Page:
In this comic it is very likely that Cueball is confused regarding the software concept of recursion and "children" or child nodes. This plays off of the idea that if he reproduces he will eventually become a common ancestor to all existing humans at some point in the future (infinte recursion), or he won't reproduce and therefore will have no children (ancestor to none). This is further played with in the subtext which mentions implementing quick sort (a recursive sorting algorithm). Also of note, there are many other comics where cueball is confused by software concepts. 21:11, 2 July 2015 (UTC)

I added a bit to this explanation. I think the explanation as it was dealt too heavily with the existential portion of the exchange and missed one really important part of the joke: Ponytail's questions are meant to be related to Cueball's PROFESSIONAL strengths and weaknesses (and his ambitions), but his responses are either accidentally or deliberately "missing the point" - he's responding from an existential point of view instead of a professional one. I hope that the portion of the explanation I added will help clarify this point. KieferSkunk (talk) 05:58, 4 July 2015 (UTC)

Not only he's responding from existential point of view. Also, his answers are equally true for ANY interviewed.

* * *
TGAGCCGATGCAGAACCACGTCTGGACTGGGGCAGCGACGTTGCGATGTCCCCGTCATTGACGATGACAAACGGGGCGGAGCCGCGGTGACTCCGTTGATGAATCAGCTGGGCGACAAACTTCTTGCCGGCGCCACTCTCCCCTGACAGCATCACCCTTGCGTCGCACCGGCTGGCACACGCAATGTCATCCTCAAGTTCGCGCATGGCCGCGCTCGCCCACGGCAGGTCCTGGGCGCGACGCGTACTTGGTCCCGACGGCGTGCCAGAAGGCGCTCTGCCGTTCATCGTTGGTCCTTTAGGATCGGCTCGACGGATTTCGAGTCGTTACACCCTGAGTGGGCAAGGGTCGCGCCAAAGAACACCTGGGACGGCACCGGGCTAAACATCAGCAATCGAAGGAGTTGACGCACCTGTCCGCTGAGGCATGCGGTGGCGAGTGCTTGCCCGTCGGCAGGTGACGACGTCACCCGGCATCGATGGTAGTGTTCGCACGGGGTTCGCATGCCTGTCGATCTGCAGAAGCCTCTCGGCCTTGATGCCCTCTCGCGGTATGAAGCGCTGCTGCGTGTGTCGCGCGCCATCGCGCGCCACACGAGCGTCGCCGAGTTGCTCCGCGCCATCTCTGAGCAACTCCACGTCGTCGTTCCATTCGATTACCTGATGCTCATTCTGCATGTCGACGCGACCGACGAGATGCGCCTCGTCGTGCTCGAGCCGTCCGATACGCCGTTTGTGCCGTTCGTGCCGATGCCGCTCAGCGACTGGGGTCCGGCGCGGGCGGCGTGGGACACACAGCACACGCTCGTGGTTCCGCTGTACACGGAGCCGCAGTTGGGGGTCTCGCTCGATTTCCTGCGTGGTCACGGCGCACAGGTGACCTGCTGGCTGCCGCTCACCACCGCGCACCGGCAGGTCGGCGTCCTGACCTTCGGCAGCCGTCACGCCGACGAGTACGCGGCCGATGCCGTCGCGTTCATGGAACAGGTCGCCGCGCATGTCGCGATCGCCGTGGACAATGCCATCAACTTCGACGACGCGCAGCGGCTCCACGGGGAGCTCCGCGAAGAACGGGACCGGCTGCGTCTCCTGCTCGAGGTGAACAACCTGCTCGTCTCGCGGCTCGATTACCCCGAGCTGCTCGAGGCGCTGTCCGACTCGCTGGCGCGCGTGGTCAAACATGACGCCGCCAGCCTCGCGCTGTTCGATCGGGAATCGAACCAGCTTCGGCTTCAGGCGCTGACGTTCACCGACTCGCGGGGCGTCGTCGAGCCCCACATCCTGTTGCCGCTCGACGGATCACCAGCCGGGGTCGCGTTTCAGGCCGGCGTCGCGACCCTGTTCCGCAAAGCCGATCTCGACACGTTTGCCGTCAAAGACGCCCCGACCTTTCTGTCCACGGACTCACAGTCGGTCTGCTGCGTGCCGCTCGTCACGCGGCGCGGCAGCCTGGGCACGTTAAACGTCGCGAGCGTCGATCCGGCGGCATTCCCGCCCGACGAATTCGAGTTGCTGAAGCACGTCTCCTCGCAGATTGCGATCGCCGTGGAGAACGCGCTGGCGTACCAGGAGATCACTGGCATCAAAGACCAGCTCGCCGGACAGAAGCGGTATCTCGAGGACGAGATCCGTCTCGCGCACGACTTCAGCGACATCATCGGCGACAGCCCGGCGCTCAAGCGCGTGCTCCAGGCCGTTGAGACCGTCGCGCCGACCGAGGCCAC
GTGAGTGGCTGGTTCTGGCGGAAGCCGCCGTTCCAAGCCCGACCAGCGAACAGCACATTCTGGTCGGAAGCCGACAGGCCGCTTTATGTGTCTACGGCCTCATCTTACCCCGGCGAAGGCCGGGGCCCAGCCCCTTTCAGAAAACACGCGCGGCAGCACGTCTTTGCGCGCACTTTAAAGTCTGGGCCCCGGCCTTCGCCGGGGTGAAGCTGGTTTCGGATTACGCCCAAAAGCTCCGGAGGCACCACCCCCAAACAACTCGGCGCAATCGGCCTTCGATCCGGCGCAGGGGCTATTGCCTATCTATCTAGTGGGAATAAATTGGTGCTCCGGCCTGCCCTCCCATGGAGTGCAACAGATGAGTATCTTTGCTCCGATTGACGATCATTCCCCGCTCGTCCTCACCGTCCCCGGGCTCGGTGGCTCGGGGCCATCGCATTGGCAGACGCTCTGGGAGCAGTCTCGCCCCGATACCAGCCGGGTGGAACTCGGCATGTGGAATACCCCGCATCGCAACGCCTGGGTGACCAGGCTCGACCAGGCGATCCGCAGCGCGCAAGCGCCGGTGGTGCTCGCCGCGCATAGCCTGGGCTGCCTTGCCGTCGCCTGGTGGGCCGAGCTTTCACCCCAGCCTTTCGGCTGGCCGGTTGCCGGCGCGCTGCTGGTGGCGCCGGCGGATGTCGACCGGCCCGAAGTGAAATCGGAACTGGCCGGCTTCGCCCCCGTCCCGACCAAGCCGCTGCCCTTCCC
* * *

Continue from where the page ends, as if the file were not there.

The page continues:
PS: I'm not sure why is sex described as "awkward". Sure, having sex during interview is very uncommon, but "awkward"? -- Hkmaly (talk) 14:01, 7 July 2015 (UTC)
Have you ever had sex in an office chair, or on one of those round tables they have in mini-conference rooms that are often used for interviews, or in the space between one of those tables and the wall?
Also, all you know about your interviewer is that she's "Janice from HR here at Whizco", but she's just read a 2-page summary of your life. That could add to the awkwardness.
And finally, assuming this is the HR interview before the technical and business interviews, and she's already asked half her questions, you've got maybe 15 minutes left to have sex, then clean up and look professional again.
But mostly it's the lack of good surfaces. 02:30, 28 September 2015 (UTC)

We're fooling ourselves with job interviews, they are largely useless, and in fact may exclude the best candidates because they don't "interview well"; we would be better off doing a lottery after establishing basic credentials (literacy, basic communication ability...) Even Google has come to this conclusion, after all those puzzles and other crap:

"Years ago, we did a study to determine whether anyone at Google is particularly good at hiring. We looked at tens of thousands of interviews, and everyone who had done the interviews and what they scored the candidate, and how that person ultimately performed in their job. We found zero relationship. It’s a complete random mess, except for one guy who was highly predictive because he only interviewed people for a very specialized area, where he happened to be the world’s leading expert." ( http://www.nytimes.com/2013/06/20/business/in-head-hunting-big-data-may-not-be-such-a-big-deal.html ) (talk) (please sign your comments with ~~~~)

Numberphile has a video that explains the Strength. If it's worth adding to the explanation. 13:27, 7 May 2019 (UTC)